One filesystem type that frequently leads to confusion among beginners is swap. It is the equivalent of windows virtual memory, an area on the hard drive that gets used by the processor when it has too many data to remember to fit them all into RAM.
While windows places its virtual memory on the same disk partition as the operating system, Ubuntu and Debian prefer to put it on a partition of its own. This used to be beneficial to overall performance but it is less of an issue nowadays. As the amount of RAM available to the average user has increased tremendously in the past years, which has minimized the risk of RAM overflow, the need for swap space has - particularly on home systems - decreased to the point where some users prefer to use little or even none at all.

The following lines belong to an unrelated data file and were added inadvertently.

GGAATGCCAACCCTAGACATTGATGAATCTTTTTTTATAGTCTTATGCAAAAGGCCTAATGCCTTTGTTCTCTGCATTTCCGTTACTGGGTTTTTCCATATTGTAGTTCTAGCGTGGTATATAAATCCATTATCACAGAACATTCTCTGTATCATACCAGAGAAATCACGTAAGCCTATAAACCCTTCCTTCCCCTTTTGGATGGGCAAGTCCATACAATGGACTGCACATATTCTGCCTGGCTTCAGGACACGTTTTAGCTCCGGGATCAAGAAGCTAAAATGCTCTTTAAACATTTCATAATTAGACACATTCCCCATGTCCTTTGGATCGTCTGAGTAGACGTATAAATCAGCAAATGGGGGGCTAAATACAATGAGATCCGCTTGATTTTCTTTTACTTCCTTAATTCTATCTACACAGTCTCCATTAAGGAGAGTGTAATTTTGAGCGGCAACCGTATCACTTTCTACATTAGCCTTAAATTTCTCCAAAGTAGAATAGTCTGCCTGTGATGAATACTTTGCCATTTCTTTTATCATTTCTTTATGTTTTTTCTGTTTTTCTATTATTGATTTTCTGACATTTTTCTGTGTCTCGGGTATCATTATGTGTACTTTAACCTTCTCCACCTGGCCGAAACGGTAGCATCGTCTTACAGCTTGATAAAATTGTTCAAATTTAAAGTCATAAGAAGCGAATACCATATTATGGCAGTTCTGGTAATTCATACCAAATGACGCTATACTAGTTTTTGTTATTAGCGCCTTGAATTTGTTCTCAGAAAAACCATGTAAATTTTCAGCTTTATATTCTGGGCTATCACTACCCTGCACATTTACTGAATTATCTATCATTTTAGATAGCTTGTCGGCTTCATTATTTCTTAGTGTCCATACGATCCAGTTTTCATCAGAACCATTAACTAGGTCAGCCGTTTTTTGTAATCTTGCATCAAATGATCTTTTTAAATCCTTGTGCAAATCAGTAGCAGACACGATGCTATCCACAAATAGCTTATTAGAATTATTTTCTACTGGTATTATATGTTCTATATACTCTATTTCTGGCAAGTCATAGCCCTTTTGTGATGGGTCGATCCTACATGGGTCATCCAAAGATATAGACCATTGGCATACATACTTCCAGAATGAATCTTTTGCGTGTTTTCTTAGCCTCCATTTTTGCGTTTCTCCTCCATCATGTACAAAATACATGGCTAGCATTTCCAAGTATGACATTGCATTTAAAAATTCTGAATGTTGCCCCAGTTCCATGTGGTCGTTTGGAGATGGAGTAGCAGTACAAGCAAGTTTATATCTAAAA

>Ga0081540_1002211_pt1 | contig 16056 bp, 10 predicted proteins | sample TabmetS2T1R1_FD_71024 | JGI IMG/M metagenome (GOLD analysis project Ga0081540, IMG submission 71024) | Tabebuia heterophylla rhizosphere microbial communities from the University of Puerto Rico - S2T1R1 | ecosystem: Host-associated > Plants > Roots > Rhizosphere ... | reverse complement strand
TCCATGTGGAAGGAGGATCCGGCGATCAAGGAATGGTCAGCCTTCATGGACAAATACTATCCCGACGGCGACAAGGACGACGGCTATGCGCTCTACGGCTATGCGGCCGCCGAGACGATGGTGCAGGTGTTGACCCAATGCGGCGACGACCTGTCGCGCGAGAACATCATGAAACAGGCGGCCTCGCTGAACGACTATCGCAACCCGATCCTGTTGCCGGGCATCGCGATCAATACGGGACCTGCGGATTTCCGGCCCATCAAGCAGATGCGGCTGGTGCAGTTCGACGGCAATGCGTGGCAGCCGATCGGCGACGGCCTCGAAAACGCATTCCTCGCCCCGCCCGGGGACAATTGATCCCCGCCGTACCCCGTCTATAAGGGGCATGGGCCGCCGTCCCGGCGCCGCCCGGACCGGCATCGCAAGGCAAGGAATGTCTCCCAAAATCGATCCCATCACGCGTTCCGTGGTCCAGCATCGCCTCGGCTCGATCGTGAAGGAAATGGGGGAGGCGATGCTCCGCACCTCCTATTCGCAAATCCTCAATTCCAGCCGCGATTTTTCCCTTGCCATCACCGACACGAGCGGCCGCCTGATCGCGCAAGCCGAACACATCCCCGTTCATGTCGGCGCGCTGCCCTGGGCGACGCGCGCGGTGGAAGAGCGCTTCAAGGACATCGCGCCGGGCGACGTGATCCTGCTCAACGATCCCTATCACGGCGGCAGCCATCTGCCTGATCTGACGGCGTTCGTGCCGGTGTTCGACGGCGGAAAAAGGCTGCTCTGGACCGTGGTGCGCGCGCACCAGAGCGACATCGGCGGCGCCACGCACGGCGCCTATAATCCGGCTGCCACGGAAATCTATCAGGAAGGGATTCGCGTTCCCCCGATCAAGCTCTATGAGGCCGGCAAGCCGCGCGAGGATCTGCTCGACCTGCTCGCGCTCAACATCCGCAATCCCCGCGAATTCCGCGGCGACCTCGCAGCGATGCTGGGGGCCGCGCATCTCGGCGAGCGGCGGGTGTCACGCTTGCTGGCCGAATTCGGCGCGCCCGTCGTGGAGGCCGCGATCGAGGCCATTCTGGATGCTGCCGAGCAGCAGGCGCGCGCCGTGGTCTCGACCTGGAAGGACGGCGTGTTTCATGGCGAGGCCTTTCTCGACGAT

One final remark should be made about the NTFS and FAT options that are also available during install. Didn't I say that Ubuntu and Debian do not use windows filesystems? Yes, I did. One should never use these to install the system on. However, Ubuntu and Debian can both read from and write to a Windows system on the same computer (this is know as dual booting: having more than one operating system on the same computer). As Windows is not nearly as curteous, it does not do Ubuntu or Debian the same kind of favour.
Thus a user who wishes to store files in a location that is available to both Windows and Ubuntu/Debian may wish to create an extra partition that has a windows filesystem.